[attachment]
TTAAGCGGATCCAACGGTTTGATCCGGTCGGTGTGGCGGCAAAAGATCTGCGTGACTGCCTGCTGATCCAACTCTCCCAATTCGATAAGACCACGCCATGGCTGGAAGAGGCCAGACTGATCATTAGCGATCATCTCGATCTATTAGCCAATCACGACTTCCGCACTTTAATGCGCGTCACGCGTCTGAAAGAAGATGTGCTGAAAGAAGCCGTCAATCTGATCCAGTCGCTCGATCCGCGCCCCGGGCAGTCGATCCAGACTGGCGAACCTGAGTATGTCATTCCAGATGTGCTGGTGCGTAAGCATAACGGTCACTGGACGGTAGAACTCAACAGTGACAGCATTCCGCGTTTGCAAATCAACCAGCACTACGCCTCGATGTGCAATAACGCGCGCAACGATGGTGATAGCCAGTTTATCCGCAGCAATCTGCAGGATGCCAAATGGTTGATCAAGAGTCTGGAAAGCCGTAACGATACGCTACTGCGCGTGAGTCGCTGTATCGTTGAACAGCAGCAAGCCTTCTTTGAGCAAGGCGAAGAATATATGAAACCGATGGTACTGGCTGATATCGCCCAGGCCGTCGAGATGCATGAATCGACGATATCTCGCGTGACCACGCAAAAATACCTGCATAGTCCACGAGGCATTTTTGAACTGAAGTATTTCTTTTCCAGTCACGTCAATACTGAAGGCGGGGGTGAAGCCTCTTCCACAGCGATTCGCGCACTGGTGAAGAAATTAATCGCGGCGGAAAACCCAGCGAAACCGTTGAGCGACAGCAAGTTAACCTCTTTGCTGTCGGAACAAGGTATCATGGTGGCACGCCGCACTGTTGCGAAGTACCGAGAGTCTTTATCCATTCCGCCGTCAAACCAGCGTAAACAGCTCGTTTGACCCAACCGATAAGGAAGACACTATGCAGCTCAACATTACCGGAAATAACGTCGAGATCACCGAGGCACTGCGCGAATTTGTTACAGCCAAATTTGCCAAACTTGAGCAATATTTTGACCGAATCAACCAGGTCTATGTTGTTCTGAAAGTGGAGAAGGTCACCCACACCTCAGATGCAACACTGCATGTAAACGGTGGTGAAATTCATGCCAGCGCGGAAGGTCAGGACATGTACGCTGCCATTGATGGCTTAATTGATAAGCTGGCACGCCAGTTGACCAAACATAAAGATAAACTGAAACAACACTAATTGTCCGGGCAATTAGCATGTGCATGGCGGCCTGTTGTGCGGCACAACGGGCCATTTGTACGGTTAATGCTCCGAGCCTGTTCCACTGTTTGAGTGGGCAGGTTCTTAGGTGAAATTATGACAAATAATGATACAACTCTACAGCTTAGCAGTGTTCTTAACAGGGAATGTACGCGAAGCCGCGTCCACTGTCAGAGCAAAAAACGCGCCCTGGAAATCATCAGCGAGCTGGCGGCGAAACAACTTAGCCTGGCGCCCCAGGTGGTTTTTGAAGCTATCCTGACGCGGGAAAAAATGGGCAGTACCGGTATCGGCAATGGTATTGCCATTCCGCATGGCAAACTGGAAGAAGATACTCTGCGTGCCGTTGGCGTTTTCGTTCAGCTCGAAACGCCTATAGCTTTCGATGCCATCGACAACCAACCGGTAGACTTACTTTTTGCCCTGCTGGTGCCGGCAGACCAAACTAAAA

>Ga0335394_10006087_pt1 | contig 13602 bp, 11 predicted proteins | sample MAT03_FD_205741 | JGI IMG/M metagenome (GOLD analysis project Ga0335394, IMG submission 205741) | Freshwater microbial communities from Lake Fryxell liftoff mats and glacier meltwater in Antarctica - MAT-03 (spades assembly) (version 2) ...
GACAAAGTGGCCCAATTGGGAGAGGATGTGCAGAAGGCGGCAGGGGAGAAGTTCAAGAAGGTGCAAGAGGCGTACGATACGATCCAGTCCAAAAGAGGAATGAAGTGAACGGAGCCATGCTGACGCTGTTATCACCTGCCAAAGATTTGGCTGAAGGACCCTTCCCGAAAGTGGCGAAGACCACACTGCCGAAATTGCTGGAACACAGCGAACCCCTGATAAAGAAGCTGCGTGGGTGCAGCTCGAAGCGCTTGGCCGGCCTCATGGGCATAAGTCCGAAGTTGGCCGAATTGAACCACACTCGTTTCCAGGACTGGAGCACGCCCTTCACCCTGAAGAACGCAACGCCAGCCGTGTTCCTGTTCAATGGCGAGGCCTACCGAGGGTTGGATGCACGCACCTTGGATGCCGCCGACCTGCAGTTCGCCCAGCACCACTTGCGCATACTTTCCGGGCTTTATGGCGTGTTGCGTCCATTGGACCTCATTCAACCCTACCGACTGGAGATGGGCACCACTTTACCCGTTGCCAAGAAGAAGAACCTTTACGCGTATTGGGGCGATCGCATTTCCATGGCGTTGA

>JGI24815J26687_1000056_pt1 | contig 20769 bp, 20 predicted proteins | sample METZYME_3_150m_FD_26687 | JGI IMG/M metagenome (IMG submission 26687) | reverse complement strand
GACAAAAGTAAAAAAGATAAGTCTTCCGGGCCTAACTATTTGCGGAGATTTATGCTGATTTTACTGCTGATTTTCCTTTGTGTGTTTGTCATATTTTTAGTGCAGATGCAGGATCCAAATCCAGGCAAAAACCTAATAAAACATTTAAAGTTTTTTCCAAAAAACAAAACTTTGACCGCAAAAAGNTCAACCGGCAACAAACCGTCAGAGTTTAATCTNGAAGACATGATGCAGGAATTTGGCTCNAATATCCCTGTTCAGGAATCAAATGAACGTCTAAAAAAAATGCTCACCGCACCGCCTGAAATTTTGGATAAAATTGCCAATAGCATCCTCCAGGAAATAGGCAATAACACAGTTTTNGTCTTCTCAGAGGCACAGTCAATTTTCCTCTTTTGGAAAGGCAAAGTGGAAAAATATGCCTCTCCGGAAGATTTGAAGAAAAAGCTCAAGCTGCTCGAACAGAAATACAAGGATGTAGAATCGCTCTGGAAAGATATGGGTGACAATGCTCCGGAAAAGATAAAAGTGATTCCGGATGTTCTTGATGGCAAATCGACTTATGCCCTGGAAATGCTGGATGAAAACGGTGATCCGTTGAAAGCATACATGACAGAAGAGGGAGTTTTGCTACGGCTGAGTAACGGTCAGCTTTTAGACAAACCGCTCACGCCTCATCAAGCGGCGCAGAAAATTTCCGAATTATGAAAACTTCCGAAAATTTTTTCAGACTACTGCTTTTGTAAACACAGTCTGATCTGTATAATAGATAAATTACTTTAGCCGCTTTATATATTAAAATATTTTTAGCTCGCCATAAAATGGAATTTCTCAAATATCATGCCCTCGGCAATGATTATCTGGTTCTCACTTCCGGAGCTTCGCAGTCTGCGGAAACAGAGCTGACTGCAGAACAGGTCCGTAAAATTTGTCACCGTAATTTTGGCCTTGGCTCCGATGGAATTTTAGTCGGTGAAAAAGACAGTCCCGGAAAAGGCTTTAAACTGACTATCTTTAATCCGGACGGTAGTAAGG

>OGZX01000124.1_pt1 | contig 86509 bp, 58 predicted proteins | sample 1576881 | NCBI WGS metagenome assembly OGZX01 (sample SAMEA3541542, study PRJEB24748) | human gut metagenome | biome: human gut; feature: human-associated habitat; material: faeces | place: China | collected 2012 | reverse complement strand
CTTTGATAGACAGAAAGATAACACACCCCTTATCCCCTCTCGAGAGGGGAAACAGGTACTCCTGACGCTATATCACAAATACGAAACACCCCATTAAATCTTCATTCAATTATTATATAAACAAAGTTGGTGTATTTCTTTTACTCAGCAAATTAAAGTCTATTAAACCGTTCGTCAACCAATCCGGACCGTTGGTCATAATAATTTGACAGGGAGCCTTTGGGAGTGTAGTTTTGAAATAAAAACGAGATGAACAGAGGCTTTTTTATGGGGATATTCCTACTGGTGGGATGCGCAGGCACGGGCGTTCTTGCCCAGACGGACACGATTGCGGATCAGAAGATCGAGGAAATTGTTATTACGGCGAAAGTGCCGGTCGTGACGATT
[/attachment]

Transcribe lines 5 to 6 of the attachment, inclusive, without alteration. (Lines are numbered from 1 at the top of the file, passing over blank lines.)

GACAAAAGTAAAAAAGATAAGTCTTCCGGGCCTAACTATTTGCGGAGATTTATGCTGATTTTACTGCTGATTTTCCTTTGTGTGTTTGTCATATTTTTAGTGCAGATGCAGGATCCAAATCCAGGCAAAAACCTAATAAAACATTTAAAGTTTTTTCCAAAAAACAAAACTTTGACCGCAAAAAGNTCAACCGGCAACAAACCGTCAGAGTTTAATCTNGAAGACATGATGCAGGAATTTGGCTCNAATATCCCTGTTCAGGAATCAAATGAACGTCTAAAAAAAATGCTCACCGCACCGCCTGAAATTTTGGATAAAATTGCCAATAGCATCCTCCAGGAAATAGGCAATAACACAGTTTTNGTCTTCTCAGAGGCACAGTCAATTTTCCTCTTTTGGAAAGGCAAAGTGGAAAAATATGCCTCTCCGGAAGATTTGAAGAAAAAGCTCAAGCTGCTCGAACAGAAATACAAGGATGTAGAATCGCTCTGGAAAGATATGGGTGACAATGCTCCGGAAAAGATAAAAGTGATTCCGGATGTTCTTGATGGCAAATCGACTTATGCCCTGGAAATGCTGGATGAAAACGGTGATCCGTTGAAAGCATACATGACAGAAGAGGGAGTTTTGCTACGGCTGAGTAACGGTCAGCTTTTAGACAAACCGCTCACGCCTCATCAAGCGGCGCAGAAAATTTCCGAATTATGAAAACTTCCGAAAATTTTTTCAGACTACTGCTTTTGTAAACACAGTCTGATCTGTATAATAGATAAATTACTTTAGCCGCTTTATATATTAAAATATTTTTAGCTCGCCATAAAATGGAATTTCTCAAATATCATGCCCTCGGCAATGATTATCTGGTTCTCACTTCCGGAGCTTCGCAGTCTGCGGAAACAGAGCTGACTGCAGAACAGGTCCGTAAAATTTGTCACCGTAATTTTGGCCTTGGCTCCGATGGAATTTTAGTCGGTGAAAAAGACAGTCCCGGAAAAGGCTTTAAACTGACTATCTTTAATCCGGACGGTAGTAAGG

>OGZX01000124.1_pt1 | contig 86509 bp, 58 predicted proteins | sample 1576881 | NCBI WGS metagenome assembly OGZX01 (sample SAMEA3541542, study PRJEB24748) | human gut metagenome | biome: human gut; feature: human-associated habitat; material: faeces | place: China | collected 2012 | reverse complement strand